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With acrid salts; his very heart athirst
Το gaze at Nature in her green array.
Upon the ship's tall side he stands, possess'd
With visions prompted by intense desire;
Fair fields appear below, such as he left
Far distant, such as he would die to find,-
He seeks them headlong, and is seen no more.

The spleen is seldom felt where Flora reigns; 455
The lowering eye, the petulance, the frown,
And sullen sadness that o'ershade, distort,
And mar the face of beauty, when no cause
For such immeasurable woe appears,

-

460

These Flora banishes, and gives the fair
Sweet smiles and bloom less transient than her own.
It is the constant revolution stale

And tasteless, of the same repeated joys 33,
That palls and satiates, and makes languid life
A pedler's pack, that bows the bearer down.
Health suffers, and the spirits ebb; the heart
Recoils from its own choice,-at the full feast
Is famish'd,-finds no music in the song,
No smartness in the jest, and wonders why.
Yet thousands still desire to journey on,
Though halt and weary of the path they tread.
The paralytic who can hold her cards
But cannot play them, borrows a friend's hand
To deal and shuffle, to divide and sort
Her mingled suits and sequences, and sits
Spectatress both and spectacle, a sad

33 Like cats in air pumps, to subsist we strive
On joys too thin to keep the soul alive.

450

Young, Satire v.

465

470

475

And silent cypher, while her proxy plays.
Others are dragg'd into the crowded room
Between supporters; and once seated, sit
Through downright inability to rise,
Till the stout bearers lift the corpse again.
These speak a loud memento. Yet even these
Themselves love life, and cling to it, as he
That overhangs a torrent to a twig.

They love it, and yet loathe it; fear to die,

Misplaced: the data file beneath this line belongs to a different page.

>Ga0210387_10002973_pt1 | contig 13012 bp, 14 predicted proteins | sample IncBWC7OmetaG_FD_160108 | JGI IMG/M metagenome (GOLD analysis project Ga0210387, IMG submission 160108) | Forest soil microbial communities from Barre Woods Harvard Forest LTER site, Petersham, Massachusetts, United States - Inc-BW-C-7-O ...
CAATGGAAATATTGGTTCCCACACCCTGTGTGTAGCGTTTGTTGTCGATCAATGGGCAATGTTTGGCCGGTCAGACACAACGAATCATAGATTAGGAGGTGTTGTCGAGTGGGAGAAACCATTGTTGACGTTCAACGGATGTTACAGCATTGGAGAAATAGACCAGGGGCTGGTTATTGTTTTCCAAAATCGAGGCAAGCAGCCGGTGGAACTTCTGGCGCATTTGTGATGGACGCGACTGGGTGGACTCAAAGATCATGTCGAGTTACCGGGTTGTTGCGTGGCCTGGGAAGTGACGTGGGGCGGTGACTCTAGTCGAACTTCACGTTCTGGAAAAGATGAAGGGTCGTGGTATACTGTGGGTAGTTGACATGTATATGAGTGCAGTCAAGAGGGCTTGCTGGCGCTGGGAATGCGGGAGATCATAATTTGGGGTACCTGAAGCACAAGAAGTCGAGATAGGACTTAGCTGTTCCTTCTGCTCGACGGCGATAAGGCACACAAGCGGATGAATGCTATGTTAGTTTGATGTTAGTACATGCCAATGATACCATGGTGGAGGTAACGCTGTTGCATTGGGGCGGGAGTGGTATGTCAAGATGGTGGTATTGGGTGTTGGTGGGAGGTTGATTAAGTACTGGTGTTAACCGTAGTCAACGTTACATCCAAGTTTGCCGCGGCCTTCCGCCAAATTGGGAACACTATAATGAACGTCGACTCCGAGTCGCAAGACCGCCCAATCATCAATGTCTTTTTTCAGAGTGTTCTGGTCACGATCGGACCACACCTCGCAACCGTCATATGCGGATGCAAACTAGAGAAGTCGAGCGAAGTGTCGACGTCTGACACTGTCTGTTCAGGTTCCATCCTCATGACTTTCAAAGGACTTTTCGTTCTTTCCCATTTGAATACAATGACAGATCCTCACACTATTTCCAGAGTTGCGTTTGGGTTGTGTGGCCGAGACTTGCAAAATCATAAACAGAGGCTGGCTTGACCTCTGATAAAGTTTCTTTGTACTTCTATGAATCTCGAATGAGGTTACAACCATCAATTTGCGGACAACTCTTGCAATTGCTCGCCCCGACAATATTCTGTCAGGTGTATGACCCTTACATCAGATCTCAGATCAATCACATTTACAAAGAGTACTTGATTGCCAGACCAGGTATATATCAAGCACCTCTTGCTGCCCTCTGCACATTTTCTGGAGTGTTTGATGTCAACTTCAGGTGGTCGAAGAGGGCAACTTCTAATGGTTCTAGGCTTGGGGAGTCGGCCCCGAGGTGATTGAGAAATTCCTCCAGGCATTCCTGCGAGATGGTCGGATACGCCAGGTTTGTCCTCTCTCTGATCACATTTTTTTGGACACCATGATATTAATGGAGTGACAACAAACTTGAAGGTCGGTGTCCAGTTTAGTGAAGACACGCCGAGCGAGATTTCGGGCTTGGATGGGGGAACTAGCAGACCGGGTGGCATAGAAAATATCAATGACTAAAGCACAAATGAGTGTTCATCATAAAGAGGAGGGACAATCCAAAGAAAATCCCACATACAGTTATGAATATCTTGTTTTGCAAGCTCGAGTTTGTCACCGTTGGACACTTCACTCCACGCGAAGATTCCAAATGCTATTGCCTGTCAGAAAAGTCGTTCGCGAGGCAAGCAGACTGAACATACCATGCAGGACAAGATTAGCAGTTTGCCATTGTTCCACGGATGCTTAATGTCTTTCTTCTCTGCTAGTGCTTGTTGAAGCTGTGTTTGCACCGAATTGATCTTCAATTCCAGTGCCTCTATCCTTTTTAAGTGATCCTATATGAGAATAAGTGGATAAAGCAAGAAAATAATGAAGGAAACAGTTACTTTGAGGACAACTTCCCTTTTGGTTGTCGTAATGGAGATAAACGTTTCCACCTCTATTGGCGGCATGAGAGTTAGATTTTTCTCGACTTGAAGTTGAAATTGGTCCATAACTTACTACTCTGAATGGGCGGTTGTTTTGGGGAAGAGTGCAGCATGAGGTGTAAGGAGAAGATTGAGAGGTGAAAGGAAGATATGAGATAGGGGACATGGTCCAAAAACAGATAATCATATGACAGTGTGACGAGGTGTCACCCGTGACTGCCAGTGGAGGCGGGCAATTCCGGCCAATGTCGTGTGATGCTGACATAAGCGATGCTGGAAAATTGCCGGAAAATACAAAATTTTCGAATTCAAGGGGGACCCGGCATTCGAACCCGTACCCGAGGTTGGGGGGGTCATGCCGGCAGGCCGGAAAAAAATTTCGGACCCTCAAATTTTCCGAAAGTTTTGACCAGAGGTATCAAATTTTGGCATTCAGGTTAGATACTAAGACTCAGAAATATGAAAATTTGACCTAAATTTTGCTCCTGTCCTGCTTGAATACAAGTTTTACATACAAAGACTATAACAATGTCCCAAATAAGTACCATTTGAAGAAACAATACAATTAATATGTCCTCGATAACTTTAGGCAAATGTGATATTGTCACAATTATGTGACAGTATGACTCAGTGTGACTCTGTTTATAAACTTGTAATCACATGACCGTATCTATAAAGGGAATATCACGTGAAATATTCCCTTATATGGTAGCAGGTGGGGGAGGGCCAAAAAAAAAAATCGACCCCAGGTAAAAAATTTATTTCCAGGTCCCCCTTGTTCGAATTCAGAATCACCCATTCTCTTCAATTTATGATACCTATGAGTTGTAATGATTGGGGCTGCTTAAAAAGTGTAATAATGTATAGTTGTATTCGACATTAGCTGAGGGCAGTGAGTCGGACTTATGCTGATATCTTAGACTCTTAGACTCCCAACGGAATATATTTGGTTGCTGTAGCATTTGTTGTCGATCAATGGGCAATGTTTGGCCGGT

Yet scorn the purposes for which they live.
Then wherefore not renounce them? No-the dread,
The slavish dread of solitude that breeds
Reflection and remorse, the fear of shame,
And their inveterate habits, all forbid.

34

the gay assembly's gayest room Is but an upper story to some tomb.

Whom call we gay? That honour has been long
The boast of mere pretenders to the name.
The innocent are gay 35;-the lark is gay
That dries his feathers saturate with dew
Beneath the rosy cloud, while yet the beams
Of day-spring overshoot his humble nest.
The peasant too, a witness of his song,
Himself a songster, is as gay as he.

But save me from the gaiety of those
Whose head-aches nail them to a noonday bed;
And save me too from theirs whose haggard eyes
Flash desperation, and betray their pangs

35 And farewell merry heart, The gift of guiltlesse minds.

Young, Satire vi.

Spenser. Epitaph on Sir P. Sidney.

480

485

490

495

500

For property stripp'd off by cruel chance;
From gaiety that fills the bones with pain,
The mouth with blasphemy, the heart with woe.
The earth was made so various, that the mind
Of desultory man, studious of change,
And pleased with novelty, might be indulged.
Prospects however lovely may be seen
Till half their beauties fade; the
weary sight,
Too well acquainted with their smiles, slides off
Fastidious, seeking less familiar scenes.
Then snug inclosures in the shelter'd vale,
Where frequent hedges intercept the eye,
Delight us, happy to renounce a while 3,
Not senseless of its charms, what still we love,
That such short absence may endear it more.
Then forests, or the savage rock may please,
That hides the sea-mew in his hollow clefts